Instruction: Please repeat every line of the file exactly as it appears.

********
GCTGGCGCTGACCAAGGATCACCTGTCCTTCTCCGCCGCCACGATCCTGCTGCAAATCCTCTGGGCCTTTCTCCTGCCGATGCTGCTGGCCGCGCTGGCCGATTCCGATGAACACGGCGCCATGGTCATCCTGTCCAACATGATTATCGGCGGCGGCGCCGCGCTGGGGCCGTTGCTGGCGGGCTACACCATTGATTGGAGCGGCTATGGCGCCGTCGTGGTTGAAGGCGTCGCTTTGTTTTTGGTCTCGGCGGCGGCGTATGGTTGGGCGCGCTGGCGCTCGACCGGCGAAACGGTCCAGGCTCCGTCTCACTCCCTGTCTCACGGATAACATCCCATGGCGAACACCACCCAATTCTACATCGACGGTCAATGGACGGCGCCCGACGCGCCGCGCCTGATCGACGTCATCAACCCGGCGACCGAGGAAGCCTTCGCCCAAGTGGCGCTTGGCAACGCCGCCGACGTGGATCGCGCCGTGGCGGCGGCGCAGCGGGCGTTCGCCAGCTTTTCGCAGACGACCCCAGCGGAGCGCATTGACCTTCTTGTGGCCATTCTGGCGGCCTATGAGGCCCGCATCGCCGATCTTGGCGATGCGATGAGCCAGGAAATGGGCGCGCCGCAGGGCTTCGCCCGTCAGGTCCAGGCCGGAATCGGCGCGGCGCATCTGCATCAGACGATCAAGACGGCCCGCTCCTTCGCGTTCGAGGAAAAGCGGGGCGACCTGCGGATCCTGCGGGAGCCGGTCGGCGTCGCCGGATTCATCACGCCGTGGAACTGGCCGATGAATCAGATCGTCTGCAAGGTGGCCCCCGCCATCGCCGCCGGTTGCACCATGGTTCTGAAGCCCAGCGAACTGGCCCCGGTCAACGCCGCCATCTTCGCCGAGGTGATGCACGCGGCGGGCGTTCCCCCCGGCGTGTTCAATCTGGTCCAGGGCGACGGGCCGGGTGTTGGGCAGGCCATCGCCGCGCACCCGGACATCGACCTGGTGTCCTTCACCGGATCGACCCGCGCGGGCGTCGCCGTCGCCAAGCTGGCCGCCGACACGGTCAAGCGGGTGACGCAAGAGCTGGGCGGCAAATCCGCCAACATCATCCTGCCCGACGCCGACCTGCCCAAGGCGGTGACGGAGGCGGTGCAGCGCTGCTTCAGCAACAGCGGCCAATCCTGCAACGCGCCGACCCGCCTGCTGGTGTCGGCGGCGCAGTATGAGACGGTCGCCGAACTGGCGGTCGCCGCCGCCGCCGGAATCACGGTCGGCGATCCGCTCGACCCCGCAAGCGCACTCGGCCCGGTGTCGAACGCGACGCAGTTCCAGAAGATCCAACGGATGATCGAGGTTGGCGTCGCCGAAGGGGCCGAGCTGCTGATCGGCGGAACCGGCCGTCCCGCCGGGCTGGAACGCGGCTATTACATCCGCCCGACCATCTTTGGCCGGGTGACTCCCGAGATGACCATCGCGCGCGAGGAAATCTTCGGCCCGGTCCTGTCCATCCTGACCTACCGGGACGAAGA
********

GCTGGCGCTGACCAAGGATCACCTGTCCTTCTCCGCCGCCACGATCCTGCTGCAAATCCTCTGGGCCTTTCTCCTGCCGATGCTGCTGGCCGCGCTGGCCGATTCCGATGAACACGGCGCCATGGTCATCCTGTCCAACATGATTATCGGCGGCGGCGCCGCGCTGGGGCCGTTGCTGGCGGGCTACACCATTGATTGGAGCGGCTATGGCGCCGTCGTGGTTGAAGGCGTCGCTTTGTTTTTGGTCTCGGCGGCGGCGTATGGTTGGGCGCGCTGGCGCTCGACCGGCGAAACGGTCCAGGCTCCGTCTCACTCCCTGTCTCACGGATAACATCCCATGGCGAACACCACCCAATTCTACATCGACGGTCAATGGACGGCGCCCGACGCGCCGCGCCTGATCGACGTCATCAACCCGGCGACCGAGGAAGCCTTCGCCCAAGTGGCGCTTGGCAACGCCGCCGACGTGGATCGCGCCGTGGCGGCGGCGCAGCGGGCGTTCGCCAGCTTTTCGCAGACGACCCCAGCGGAGCGCATTGACCTTCTTGTGGCCATTCTGGCGGCCTATGAGGCCCGCATCGCCGATCTTGGCGATGCGATGAGCCAGGAAATGGGCGCGCCGCAGGGCTTCGCCCGTCAGGTCCAGGCCGGAATCGGCGCGGCGCATCTGCATCAGACGATCAAGACGGCCCGCTCCTTCGCGTTCGAGGAAAAGCGGGGCGACCTGCGGATCCTGCGGGAGCCGGTCGGCGTCGCCGGATTCATCACGCCGTGGAACTGGCCGATGAATCAGATCGTCTGCAAGGTGGCCCCCGCCATCGCCGCCGGTTGCACCATGGTTCTGAAGCCCAGCGAACTGGCCCCGGTCAACGCCGCCATCTTCGCCGAGGTGATGCACGCGGCGGGCGTTCCCCCCGGCGTGTTCAATCTGGTCCAGGGCGACGGGCCGGGTGTTGGGCAGGCCATCGCCGCGCACCCGGACATCGACCTGGTGTCCTTCACCGGATCGACCCGCGCGGGCGTCGCCGTCGCCAAGCTGGCCGCCGACACGGTCAAGCGGGTGACGCAAGAGCTGGGCGGCAAATCCGCCAACATCATCCTGCCCGACGCCGACCTGCCCAAGGCGGTGACGGAGGCGGTGCAGCGCTGCTTCAGCAACAGCGGCCAATCCTGCAACGCGCCGACCCGCCTGCTGGTGTCGGCGGCGCAGTATGAGACGGTCGCCGAACTGGCGGTCGCCGCCGCCGCCGGAATCACGGTCGGCGATCCGCTCGACCCCGCAAGCGCACTCGGCCCGGTGTCGAACGCGACGCAGTTCCAGAAGATCCAACGGATGATCGAGGTTGGCGTCGCCGAAGGGGCCGAGCTGCTGATCGGCGGAACCGGCCGTCCCGCCGGGCTGGAACGCGGCTATTACATCCGCCCGACCATCTTTGGCCGGGTGACTCCCGAGATGACCATCGCGCGCGAGGAAATCTTCGGCCCGGTCCTGTCCATCCTGACCTACCGGGACGAAGA